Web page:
Is it tiredness?
Or is it depression?
Or grief?

The label isn't important to me. Actually right now, there's not much that is important to me because all I want to do is sleep. Or veg out in front of the TV for days at a time. I get fleeting moments where I see a glimmer of my usual self - the self that enjoys the living hell out of life on a daily basis because she knows that life is short. And precious.

There are also moments, hours even, where I can put on a smile and appear to the outside world as my usual self. I reserve my energy for this act when I am with people who really matter to me, because I cannot help but think that those precious people deserve so much better than a morose, down-in-the-dumps shell of a person.

Or at least I did think that. Now I am beginning to wonder, what would be so wrong with being myself all the time and letting people really see me? All of me. Why do so many of us feel this burning desire to pretend? To be who we are not in order to protect our loved ones? When you live with a chronic illness day in and day out,there is only so much energy to go around. Do we really want to waste any of it pretending we are fine when we are not??

Many of you know that last September, I started a new part-time job as a school nurse. It was my first venture working regularly since I went out on disability in 2008. I had been working as a substitute school nurse for about a year and a half and I wanted to push myself to advance to working part-time, fourteen hours a week. Surely that was manageable I thought.

It wasn't.

There were a lot of extenuating circumstances during my new employment. My gallbladder gave out on me and I suffered for months before I finally went in for surgery. I was also working towards my school nurse license, which took a lot of my energy and time. I was experiencing neurological symptoms and then a worsening of my pain and fatigue issues. For a variety of reasons, I found this new place of employment MUCH more stressful than my other job where I sub at. I enjoyed what I was doing at the part-time job, but the price I was paying physically was no longer manageable. Actually, it was never manageable. The only reason I made it all the way to January was because I was so damn determined to succeed.

That's really the root of the problem: my drive to succeed. After going out on disability, I spent YEARS trying to figure out how I could get back to work in some capacity. While out on disability, I started a blog and wrote a book. Some people would call that working but honestly, I do not make a living doing it. And then when I did start working out of the home (as a substitute school nurse), I spent even more energy figuring out how to work part-time on a regular basis. But that wasn't going to be my end point. I had a plan. I was going to gradually build up to being back in the workforce full-time, and nothing was going to stop me.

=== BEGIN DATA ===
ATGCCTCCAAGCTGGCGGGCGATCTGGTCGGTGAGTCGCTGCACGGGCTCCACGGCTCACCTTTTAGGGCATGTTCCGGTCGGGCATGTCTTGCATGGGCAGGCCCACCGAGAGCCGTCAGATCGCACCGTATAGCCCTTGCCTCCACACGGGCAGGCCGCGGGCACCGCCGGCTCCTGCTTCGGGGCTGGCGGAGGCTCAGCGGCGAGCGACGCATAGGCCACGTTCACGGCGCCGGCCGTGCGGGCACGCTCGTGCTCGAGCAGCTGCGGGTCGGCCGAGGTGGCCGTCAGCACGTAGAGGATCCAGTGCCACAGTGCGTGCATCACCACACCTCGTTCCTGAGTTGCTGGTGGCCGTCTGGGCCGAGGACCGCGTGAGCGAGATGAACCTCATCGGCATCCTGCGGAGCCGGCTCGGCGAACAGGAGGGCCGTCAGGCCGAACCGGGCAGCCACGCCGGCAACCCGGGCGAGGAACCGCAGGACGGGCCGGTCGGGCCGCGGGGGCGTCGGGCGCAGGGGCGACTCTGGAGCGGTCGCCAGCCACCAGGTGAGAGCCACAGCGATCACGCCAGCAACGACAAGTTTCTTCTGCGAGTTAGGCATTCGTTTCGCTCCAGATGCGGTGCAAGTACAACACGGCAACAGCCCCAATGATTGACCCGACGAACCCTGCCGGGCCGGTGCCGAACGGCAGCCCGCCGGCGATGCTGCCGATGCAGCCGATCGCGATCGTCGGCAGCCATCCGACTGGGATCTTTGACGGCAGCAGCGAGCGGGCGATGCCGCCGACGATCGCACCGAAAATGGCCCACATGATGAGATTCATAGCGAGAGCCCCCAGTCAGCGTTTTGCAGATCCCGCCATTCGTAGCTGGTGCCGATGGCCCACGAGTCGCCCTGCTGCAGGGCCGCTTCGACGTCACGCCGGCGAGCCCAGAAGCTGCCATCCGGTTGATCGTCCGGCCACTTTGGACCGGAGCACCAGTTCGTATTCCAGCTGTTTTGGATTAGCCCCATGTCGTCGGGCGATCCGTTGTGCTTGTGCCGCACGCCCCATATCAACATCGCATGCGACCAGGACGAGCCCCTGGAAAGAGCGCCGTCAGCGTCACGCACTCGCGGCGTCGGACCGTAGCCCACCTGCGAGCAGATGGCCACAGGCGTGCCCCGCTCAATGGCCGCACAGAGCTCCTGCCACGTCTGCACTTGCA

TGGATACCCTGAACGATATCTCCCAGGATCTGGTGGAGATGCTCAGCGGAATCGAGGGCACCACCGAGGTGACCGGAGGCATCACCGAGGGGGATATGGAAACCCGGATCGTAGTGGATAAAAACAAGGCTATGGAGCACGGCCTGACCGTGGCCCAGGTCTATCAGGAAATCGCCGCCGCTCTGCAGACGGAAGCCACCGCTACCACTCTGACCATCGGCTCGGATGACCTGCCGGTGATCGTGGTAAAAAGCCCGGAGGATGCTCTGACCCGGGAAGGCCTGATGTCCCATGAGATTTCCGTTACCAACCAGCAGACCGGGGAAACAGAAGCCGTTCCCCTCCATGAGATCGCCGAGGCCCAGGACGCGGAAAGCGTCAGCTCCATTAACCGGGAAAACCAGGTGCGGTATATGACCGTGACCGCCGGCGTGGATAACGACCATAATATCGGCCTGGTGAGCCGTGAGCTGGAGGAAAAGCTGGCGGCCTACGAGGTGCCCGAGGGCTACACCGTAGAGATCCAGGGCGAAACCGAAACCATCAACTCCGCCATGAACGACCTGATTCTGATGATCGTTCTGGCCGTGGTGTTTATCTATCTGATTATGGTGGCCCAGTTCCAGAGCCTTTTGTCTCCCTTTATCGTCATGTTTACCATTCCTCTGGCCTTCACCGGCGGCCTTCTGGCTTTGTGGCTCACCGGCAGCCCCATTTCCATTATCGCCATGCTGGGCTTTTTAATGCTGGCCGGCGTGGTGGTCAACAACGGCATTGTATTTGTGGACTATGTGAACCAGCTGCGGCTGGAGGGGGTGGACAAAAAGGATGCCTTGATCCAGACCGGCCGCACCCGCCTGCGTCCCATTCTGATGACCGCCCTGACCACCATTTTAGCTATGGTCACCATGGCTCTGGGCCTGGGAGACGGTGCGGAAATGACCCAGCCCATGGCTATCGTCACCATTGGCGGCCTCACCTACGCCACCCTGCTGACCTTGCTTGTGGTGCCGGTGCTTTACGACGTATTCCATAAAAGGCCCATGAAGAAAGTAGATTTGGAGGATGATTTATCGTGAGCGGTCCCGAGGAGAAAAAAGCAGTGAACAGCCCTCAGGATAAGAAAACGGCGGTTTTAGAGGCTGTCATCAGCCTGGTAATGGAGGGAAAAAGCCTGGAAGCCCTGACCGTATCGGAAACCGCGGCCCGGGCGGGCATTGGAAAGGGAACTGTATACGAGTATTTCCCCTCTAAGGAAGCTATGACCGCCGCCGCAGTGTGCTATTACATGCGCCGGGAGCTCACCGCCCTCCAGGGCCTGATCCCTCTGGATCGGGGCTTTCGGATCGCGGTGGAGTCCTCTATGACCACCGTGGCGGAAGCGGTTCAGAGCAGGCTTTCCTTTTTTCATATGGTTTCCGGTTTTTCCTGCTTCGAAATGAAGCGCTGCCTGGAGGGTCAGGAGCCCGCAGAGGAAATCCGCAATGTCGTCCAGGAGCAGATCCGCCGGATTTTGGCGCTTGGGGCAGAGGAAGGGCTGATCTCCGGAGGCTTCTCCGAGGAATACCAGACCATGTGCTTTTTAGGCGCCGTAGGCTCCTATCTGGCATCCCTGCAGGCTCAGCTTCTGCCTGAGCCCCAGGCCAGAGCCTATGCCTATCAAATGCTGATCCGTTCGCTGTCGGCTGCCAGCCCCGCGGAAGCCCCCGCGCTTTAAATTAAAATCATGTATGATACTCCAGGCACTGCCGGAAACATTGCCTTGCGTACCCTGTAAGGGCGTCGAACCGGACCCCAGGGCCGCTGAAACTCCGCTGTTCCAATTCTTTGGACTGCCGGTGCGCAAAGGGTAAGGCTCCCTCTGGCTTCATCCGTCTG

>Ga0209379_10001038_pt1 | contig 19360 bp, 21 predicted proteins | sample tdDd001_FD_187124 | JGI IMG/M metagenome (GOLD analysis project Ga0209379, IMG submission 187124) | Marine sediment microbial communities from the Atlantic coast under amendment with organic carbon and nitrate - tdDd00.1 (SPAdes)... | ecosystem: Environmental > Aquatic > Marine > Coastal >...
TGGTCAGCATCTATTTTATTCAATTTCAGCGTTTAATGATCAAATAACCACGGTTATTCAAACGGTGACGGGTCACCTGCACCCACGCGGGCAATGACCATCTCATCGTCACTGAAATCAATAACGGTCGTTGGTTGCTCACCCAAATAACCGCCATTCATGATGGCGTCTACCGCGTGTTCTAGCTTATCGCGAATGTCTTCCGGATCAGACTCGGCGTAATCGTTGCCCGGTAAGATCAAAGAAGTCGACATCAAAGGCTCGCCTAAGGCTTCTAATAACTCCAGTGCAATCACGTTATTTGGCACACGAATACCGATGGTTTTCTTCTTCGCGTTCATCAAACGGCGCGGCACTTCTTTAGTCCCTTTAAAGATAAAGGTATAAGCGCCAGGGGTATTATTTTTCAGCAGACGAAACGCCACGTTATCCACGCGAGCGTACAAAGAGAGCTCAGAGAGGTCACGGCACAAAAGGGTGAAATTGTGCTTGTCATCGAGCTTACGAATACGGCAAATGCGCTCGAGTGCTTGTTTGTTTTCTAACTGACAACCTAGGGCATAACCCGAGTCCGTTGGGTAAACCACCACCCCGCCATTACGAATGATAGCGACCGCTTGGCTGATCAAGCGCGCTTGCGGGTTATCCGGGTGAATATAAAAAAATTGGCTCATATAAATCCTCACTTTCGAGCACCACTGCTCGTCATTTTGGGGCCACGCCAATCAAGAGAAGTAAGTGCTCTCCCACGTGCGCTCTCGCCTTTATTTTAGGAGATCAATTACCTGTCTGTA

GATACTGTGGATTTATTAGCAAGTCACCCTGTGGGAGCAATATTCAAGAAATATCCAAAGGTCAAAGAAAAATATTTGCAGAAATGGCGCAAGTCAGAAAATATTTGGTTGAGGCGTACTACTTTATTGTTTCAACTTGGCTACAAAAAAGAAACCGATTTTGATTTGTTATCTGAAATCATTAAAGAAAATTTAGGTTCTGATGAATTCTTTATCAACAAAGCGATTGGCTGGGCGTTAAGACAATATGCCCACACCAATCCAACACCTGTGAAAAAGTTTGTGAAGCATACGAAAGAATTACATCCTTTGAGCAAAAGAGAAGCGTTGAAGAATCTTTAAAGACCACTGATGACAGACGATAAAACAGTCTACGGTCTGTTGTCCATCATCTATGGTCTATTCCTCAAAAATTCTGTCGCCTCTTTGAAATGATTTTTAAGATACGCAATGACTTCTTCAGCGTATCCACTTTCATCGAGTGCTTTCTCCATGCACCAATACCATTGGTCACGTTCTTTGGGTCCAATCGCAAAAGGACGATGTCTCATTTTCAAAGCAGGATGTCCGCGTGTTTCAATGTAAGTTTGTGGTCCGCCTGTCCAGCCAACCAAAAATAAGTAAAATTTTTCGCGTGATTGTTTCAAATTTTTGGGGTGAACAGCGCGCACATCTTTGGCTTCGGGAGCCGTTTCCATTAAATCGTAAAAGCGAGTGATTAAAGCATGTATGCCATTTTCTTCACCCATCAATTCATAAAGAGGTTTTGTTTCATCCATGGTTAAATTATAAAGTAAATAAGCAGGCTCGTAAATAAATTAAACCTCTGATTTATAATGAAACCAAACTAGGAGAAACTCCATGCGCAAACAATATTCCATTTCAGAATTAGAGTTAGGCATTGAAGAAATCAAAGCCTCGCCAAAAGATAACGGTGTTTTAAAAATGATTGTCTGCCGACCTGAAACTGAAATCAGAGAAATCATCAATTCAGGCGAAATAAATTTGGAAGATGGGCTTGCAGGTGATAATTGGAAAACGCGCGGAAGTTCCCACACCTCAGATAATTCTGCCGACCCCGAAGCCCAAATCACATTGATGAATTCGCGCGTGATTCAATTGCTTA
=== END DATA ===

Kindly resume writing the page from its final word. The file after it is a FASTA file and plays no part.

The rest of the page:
Especially not Sjögren's!

But it did. Despite a WONDERFUL three week run on prednisone around Christmastime, it all began to unravel for me physically and I made the decision to give my resignation with the caveat that I would still be interested in subbing at this school as well.

I was struggling so much in the weeks leading to my last day that when my last day came, I felt nothing but relief. However, I wasn't prepared for all the realizations that would come with leaving a job that I had worked so hard to get.

Looking back, it's obvious to me now that with my medical needs, this particular job was not the right match for me. But I also realized that no matter how hard I pushed and how badly I wanted to succeed, my illness was not going away. I think that a part of me thought that as long as I TRIED hard, it would all work out. My symptoms would become more manageable. I just needed to stay positive and optimistic. I just needed to do more self-care to make my work days more doable. I needed to have faith in God and then I would succeed.

That's the way I have always managed having Sjögren's syndrome: I stay upbeat and I always continue forward, constantly trying new treatments and working on ways to manage my symptoms. Be courageous. Be brave! Don't give up. Keep your chin up!

No longer.
Or at least, not right now.
Because I am so damn tired.
And oftentimes, chronic illness is just a bitch.

I have been living with Sjögren's for at least eight years now. I do what I'm supposed to do to manage my illness. I do what I NEED to do. So in some ways, I have accepted my illness. But I am now beginning to understand that I have not truly accepted my illness. Not really. I have still been clinging to the hope that I can overcome it and go back to living a life similar to the life I was living before those first symptoms appeared. Leaving my job has helped me to see that it is good to push your limits and to have goals, but there is also something to be said for accepting yourself for exactly where you are at in any given moment.